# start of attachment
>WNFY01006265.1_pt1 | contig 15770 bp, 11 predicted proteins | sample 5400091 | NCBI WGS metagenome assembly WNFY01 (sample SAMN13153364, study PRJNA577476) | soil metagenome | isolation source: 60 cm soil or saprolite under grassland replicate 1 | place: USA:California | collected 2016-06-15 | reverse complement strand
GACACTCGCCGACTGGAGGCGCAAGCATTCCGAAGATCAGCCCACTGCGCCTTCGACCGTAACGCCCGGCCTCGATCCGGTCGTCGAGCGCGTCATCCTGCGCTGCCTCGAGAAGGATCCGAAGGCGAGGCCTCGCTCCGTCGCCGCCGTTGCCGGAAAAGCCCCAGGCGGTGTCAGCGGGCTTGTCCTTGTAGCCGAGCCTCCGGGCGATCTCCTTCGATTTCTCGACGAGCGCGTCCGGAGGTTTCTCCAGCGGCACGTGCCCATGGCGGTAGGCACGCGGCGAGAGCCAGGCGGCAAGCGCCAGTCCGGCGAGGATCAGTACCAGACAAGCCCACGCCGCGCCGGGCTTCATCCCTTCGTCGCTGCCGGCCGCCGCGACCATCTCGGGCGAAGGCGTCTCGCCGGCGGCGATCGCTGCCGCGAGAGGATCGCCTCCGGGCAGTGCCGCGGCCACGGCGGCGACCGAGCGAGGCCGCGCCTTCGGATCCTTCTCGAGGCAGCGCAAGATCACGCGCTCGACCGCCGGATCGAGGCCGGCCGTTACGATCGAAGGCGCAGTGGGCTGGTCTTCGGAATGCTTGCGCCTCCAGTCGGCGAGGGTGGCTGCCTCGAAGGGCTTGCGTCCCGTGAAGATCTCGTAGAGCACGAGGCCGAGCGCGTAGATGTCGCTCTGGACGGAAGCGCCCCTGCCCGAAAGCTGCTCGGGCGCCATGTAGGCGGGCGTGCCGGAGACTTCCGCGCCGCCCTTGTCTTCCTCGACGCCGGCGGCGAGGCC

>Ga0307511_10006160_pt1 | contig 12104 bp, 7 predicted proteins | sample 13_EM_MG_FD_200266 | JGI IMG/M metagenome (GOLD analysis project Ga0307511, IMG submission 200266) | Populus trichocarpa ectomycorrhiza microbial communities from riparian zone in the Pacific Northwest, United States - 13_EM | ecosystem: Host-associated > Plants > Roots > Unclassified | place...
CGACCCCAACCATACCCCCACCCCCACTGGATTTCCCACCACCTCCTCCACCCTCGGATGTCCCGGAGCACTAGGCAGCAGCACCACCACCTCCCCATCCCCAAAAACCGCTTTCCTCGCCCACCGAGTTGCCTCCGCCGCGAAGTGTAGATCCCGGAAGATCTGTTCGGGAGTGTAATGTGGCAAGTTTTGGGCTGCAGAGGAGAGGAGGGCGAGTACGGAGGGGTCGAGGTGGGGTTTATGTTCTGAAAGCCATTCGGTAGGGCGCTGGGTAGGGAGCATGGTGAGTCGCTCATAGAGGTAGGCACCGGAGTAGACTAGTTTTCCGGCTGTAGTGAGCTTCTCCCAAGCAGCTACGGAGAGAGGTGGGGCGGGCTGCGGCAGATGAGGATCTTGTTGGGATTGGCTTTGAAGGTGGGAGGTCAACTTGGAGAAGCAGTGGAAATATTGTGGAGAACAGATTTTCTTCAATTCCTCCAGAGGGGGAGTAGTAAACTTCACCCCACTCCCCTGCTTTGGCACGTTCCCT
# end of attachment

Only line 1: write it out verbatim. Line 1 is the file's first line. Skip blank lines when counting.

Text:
>WNFY01006265.1_pt1 | contig 15770 bp, 11 predicted proteins | sample 5400091 | NCBI WGS metagenome assembly WNFY01 (sample SAMN13153364, study PRJNA577476) | soil metagenome | isolation source: 60 cm soil or saprolite under grassland replicate 1 | place: USA:California | collected 2016-06-15 | reverse complement strand